While I disagree with Jesse Jackson's assertion that "nigger" is "unprotected by the First Amendment," I do think that some words should fade into history. Our free speech allows us to say nearly anything, but a consistently applied societal standard spurred by a continuing intellectual evolution can make us all opposed to the use of derogatory terms like "nigger." And "cracker," "kike," and others.

Do you think that Dr. King stood on the National Mall 43 years ago and fought for equality so that one race could own a word and have yet another manufactured superiority above another race? Of course not. That's a message Bill Cosby has preached for years.

An all-out effort by our nation's leadership (and yes, that means entertainers, who are so public and so influential) to eliminate the confusion and brand all slurs as negative will only make us a better, more well-connected society. We need to work to eliminate the most negative and obvious slurs as well as take back words that have had their meanings twisted; for example, "Jew" should no longer be a common insult as it is with much of today's youth.

We're all racist to a degree; it's a genetic reality that can only be overcome by stimulated educational growth and expansion of one national philosophy of brotherhood and equality. That starts by addressing the most basic of interracial conflicts. It may well start with taking a long, hard look at "nigger."

While Mooney has taken the right step in swearing off using the n-word, he and I still differ in how we wish to be defined. In an MSNBC interview this evening, Mooney said that he didn't want to be defined by the n-word, but he wanted to be seen as a proud and successful black man. While I applaud his change in opinion, I hope that one day he can be defined as a proud and successful man. I hope that each individual can be judged on his own merits, his attitude, his personality and his generosity toward his fellow man. Race should play no role in an assessment of an individual. I think Dr. King would agree:

"I look forward confidently to the day when all who work for a living will be one with no thought to their separateness as Negroes, Jews, Italians or any other distinctions. This will be the day when we bring into full realization the American dream -- a dream yet unfulfilled."

We've got a long road to travel to eliminate racism in this country. It may well not happen in my lifetime. But perhaps we all will have Michael Richards to thank some day for waking us up and giving us an extra push in the right direction.

Monday, November 06, 2006


Please don't forget to vote tomorrow, November 7. It's embarrassing that there are more than 100 countries in the world that surpass us in voter turnout. When all was said and done, only around 65% of adults eligible to vote (that's eligible to vote, not just all those over 18) actually did so in 2004. That's actually a pretty high turnout, considering most midterm elections draw far less interest. Many of our recent presidential elections have drawn closer to 50% turnout. It's hard for me to find people my age who are actually willing to put forth the effort and take the time to vote, especially in midterms.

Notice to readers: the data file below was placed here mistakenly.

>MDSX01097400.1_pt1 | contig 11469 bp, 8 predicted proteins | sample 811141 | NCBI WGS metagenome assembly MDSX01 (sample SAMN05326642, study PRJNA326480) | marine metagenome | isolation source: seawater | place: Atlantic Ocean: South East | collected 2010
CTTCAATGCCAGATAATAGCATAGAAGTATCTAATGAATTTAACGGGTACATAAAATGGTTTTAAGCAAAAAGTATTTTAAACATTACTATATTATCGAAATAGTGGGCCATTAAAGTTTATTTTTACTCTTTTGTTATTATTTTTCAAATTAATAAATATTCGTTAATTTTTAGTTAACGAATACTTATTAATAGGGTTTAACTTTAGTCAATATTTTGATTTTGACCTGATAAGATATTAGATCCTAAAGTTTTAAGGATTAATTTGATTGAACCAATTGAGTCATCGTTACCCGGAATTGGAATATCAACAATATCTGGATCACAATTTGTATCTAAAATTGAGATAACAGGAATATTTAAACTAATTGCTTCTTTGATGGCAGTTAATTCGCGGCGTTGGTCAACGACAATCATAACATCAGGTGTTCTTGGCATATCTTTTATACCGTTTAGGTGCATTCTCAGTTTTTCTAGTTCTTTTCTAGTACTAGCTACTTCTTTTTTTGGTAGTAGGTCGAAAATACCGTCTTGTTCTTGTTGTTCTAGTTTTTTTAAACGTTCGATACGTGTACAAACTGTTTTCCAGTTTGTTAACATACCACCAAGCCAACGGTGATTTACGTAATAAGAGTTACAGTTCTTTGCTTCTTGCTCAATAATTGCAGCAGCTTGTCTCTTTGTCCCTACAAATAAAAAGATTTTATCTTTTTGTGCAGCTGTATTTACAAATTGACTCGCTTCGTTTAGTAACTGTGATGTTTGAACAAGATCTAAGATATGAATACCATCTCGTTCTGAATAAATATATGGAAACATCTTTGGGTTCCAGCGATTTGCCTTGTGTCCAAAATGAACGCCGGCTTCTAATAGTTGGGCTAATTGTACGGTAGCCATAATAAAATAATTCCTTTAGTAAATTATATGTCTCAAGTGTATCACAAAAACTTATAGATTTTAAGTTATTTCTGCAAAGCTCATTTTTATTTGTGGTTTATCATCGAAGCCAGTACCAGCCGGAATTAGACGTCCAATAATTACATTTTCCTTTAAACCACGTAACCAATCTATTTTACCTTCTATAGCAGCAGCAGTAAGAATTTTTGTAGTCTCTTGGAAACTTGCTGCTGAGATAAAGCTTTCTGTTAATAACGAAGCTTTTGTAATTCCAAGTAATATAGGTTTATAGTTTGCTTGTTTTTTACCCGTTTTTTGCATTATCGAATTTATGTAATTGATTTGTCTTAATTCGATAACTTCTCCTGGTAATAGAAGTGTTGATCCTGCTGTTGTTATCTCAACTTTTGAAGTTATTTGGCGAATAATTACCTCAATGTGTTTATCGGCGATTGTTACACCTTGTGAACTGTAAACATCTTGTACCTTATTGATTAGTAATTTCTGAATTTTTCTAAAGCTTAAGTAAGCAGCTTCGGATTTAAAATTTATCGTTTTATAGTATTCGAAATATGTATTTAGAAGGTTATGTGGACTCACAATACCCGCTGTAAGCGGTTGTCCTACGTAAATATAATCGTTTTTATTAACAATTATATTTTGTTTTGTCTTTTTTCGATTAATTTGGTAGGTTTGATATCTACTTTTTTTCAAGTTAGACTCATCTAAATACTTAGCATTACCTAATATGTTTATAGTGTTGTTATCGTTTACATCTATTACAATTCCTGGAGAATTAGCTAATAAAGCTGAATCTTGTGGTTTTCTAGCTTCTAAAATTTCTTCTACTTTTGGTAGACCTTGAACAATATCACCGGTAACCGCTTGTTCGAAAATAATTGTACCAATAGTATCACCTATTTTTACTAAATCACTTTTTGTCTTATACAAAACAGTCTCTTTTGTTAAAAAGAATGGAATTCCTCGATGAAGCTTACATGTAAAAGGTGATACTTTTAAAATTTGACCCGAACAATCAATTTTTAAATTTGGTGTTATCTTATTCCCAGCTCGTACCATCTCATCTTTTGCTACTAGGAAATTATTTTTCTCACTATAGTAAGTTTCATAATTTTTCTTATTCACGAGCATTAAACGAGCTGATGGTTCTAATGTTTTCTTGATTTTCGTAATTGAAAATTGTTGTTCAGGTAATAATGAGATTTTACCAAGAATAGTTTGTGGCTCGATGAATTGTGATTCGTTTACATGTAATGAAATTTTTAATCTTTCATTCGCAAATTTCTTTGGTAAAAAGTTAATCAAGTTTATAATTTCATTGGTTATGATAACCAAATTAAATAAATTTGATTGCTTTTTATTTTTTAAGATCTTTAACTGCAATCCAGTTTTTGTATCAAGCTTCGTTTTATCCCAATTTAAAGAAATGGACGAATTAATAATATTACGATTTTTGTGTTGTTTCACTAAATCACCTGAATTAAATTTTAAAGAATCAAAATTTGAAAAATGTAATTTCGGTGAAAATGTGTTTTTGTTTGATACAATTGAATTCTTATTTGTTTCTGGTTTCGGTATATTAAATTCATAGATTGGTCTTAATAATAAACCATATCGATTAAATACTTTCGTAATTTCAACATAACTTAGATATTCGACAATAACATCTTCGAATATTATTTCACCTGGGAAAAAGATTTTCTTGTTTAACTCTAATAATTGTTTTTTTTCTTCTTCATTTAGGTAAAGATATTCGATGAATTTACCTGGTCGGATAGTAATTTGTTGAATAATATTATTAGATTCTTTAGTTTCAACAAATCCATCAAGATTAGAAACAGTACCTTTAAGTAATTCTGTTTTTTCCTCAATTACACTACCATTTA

Tomorrow may be different.

I voted nearly three weeks ago, on October 18 -- the first day that early voting opened in Ellsworth County. As it turns out, I should have done a little more preparation before hand, but most of the choices were very clear:

Governor: Kathleen Sebelius -- A powerful, popular and effective two-term Democratic governor is almost unheard of in Kansas, but Sebelius will easily win her race against Republican Jim Barnett tomorrow. And she deserves to. There are certainly issues with which I disagree with the Governor on, but overall, she's done a slick job at cutting government waste, keeping the Kansas economy going strong and, yes, keeping our taxes at exactly the same level they were when Bill Graves left office in 2003.

Despite popular rhetoric, the Kansas Democrats have not "raised taxes," nor have they even threatened to, save for when the Kansas Supreme Court forced the do-nothing Kansas legislature back into session last year to adequately fund education. If your taxes have gone up, they're either your local sales or property taxes, and you have an over-zealous Republican legislature to thank for that. Johnson County rakes in the revenue from sales and property taxes and can more than adequately fund all of their services, but when state income taxes were cut late in the Graves administration, it ended up being the rural counties that suffered because their sales/property tax revenue can't fund all of their services.

More than anything, Sebelius is to be admired for her genuine effort to reach across the aisle and work with Republicans rather than opposing them simply because their of different political stripes. She's been instrumental in a resurgence of moderate Republicanism in Kansas, and a record number of disaffected Republicans have left the GOP for the Democrats thanks to her. After all, it's hard to stick with a party that calls you a "traitor" or a "turncoat" simply for being willing to compromise on issues ... that's why I'm happily an unaffiliated voter. No party, no platform, and no problem holding everyone's feet to the fire.